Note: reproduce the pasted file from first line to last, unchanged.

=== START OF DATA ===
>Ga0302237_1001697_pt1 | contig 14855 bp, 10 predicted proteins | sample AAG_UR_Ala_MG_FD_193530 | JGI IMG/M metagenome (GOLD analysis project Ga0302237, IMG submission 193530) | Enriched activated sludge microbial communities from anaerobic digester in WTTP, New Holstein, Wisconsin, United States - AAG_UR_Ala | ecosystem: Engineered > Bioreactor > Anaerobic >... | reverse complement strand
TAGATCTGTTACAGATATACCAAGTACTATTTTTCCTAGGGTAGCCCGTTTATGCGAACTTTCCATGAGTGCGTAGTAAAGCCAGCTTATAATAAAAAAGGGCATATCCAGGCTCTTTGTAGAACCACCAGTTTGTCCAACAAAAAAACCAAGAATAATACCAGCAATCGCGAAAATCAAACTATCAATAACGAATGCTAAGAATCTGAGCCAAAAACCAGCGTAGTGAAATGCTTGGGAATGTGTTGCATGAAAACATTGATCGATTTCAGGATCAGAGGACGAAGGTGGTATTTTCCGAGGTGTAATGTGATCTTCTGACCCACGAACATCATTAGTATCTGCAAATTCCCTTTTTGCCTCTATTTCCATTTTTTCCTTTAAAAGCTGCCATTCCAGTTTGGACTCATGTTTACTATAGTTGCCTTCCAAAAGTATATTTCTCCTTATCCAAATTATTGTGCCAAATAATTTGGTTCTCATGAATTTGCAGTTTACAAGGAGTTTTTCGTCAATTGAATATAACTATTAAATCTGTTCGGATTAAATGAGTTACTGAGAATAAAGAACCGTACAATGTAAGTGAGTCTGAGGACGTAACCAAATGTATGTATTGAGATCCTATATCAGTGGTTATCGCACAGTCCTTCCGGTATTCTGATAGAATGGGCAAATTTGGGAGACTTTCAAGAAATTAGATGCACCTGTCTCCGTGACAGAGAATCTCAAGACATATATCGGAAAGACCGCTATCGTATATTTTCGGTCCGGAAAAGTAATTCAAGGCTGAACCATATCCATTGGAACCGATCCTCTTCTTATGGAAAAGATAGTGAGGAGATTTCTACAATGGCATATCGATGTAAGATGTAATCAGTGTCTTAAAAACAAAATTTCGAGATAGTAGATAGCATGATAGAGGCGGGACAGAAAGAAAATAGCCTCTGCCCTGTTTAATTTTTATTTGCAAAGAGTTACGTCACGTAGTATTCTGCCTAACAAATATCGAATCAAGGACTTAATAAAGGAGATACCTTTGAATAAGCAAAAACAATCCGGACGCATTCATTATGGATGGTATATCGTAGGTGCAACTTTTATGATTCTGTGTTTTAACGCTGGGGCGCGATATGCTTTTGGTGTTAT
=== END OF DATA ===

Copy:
>Ga0302237_1001697_pt1 | contig 14855 bp, 10 predicted proteins | sample AAG_UR_Ala_MG_FD_193530 | JGI IMG/M metagenome (GOLD analysis project Ga0302237, IMG submission 193530) | Enriched activated sludge microbial communities from anaerobic digester in WTTP, New Holstein, Wisconsin, United States - AAG_UR_Ala | ecosystem: Engineered > Bioreactor > Anaerobic >... | reverse complement strand
TAGATCTGTTACAGATATACCAAGTACTATTTTTCCTAGGGTAGCCCGTTTATGCGAACTTTCCATGAGTGCGTAGTAAAGCCAGCTTATAATAAAAAAGGGCATATCCAGGCTCTTTGTAGAACCACCAGTTTGTCCAACAAAAAAACCAAGAATAATACCAGCAATCGCGAAAATCAAACTATCAATAACGAATGCTAAGAATCTGAGCCAAAAACCAGCGTAGTGAAATGCTTGGGAATGTGTTGCATGAAAACATTGATCGATTTCAGGATCAGAGGACGAAGGTGGTATTTTCCGAGGTGTAATGTGATCTTCTGACCCACGAACATCATTAGTATCTGCAAATTCCCTTTTTGCCTCTATTTCCATTTTTTCCTTTAAAAGCTGCCATTCCAGTTTGGACTCATGTTTACTATAGTTGCCTTCCAAAAGTATATTTCTCCTTATCCAAATTATTGTGCCAAATAATTTGGTTCTCATGAATTTGCAGTTTACAAGGAGTTTTTCGTCAATTGAATATAACTATTAAATCTGTTCGGATTAAATGAGTTACTGAGAATAAAGAACCGTACAATGTAAGTGAGTCTGAGGACGTAACCAAATGTATGTATTGAGATCCTATATCAGTGGTTATCGCACAGTCCTTCCGGTATTCTGATAGAATGGGCAAATTTGGGAGACTTTCAAGAAATTAGATGCACCTGTCTCCGTGACAGAGAATCTCAAGACATATATCGGAAAGACCGCTATCGTATATTTTCGGTCCGGAAAAGTAATTCAAGGCTGAACCATATCCATTGGAACCGATCCTCTTCTTATGGAAAAGATAGTGAGGAGATTTCTACAATGGCATATCGATGTAAGATGTAATCAGTGTCTTAAAAACAAAATTTCGAGATAGTAGATAGCATGATAGAGGCGGGACAGAAAGAAAATAGCCTCTGCCCTGTTTAATTTTTATTTGCAAAGAGTTACGTCACGTAGTATTCTGCCTAACAAATATCGAATCAAGGACTTAATAAAGGAGATACCTTTGAATAAGCAAAAACAATCCGGACGCATTCATTATGGATGGTATATCGTAGGTGCAACTTTTATGATTCTGTGTTTTAACGCTGGGGCGCGATATGCTTTTGGTGTTAT